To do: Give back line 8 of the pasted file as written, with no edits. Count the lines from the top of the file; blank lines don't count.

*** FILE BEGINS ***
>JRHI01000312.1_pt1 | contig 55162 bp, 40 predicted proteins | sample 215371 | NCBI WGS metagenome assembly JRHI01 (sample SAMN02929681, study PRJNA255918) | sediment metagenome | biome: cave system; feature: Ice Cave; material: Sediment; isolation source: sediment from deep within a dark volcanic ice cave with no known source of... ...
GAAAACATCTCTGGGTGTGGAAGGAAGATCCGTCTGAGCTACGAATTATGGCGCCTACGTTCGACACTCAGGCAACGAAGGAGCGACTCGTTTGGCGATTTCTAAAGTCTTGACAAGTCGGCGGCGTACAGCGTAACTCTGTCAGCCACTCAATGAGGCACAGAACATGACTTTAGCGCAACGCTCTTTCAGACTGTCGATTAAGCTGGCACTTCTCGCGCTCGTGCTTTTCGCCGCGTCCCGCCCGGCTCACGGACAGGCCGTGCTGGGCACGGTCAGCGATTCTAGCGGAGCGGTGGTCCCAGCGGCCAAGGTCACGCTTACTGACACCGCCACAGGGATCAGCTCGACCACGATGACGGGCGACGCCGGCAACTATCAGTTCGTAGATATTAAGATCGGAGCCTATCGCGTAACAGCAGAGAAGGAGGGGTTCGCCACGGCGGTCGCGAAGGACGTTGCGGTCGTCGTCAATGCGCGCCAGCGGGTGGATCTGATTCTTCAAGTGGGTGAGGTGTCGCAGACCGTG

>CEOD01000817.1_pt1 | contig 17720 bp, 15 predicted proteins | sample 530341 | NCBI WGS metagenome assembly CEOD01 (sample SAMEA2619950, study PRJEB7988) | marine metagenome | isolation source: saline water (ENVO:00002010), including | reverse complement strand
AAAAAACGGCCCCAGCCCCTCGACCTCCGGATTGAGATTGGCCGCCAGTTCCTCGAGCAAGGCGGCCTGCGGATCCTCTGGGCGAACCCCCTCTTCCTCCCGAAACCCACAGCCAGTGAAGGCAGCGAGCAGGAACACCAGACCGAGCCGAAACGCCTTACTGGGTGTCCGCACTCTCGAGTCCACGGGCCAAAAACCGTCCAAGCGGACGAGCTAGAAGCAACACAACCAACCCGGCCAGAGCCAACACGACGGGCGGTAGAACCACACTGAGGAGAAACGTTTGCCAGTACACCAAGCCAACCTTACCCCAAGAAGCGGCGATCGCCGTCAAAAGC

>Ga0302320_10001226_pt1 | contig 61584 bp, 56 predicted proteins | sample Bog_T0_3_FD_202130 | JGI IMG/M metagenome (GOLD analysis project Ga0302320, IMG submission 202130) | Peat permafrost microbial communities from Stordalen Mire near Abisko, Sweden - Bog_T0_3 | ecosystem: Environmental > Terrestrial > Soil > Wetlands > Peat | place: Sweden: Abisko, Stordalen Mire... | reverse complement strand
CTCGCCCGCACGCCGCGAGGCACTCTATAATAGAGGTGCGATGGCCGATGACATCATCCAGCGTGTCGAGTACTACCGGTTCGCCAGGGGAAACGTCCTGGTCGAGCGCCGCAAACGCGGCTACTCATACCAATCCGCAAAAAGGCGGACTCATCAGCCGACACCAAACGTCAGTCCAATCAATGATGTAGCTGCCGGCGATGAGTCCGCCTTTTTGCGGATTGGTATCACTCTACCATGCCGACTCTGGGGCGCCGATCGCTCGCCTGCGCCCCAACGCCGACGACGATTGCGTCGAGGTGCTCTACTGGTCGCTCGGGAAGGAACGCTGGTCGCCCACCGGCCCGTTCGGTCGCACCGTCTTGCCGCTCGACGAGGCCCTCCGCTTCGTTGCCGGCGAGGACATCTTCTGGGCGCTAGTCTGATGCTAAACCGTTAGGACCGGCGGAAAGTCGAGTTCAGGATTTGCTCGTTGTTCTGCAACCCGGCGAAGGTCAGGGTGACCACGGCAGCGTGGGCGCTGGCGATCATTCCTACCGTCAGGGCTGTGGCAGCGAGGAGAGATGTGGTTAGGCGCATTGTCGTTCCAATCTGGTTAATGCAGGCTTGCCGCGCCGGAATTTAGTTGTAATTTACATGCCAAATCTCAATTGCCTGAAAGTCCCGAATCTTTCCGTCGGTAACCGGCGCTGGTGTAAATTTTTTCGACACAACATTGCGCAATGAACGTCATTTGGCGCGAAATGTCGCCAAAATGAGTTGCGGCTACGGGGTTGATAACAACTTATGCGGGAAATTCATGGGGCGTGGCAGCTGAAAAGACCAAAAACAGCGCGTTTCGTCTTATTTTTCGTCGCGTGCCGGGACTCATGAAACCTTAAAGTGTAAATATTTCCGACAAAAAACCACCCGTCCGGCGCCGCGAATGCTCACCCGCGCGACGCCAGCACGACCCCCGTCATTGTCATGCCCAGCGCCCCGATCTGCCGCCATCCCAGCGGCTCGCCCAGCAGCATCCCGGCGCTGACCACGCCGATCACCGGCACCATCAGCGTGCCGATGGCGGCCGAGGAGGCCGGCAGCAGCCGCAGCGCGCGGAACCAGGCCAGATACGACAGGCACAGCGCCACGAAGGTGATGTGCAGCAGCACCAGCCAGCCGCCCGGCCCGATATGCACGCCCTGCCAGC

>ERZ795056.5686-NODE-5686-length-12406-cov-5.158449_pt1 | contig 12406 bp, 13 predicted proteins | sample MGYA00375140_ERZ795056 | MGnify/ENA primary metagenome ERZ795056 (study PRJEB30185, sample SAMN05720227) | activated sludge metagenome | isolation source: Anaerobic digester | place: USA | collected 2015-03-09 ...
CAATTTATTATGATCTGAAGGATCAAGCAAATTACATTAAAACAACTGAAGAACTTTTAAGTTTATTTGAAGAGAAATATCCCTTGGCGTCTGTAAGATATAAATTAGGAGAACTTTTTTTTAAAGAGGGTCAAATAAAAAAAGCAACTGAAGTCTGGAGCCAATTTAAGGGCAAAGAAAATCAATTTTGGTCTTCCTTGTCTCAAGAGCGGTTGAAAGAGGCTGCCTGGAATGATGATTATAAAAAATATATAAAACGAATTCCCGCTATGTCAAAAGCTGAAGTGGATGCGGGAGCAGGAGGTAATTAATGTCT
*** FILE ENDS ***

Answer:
CAATTTATTATGATCTGAAGGATCAAGCAAATTACATTAAAACAACTGAAGAACTTTTAAGTTTATTTGAAGAGAAATATCCCTTGGCGTCTGTAAGATATAAATTAGGAGAACTTTTTTTTAAAGAGGGTCAAATAAAAAAAGCAACTGAAGTCTGGAGCCAATTTAAGGGCAAAGAAAATCAATTTTGGTCTTCCTTGTCTCAAGAGCGGTTGAAAGAGGCTGCCTGGAATGATGATTATAAAAAATATATAAAACGAATTCCCGCTATGTCAAAAGCTGAAGTGGATGCGGGAGCAGGAGGTAATTAATGTCT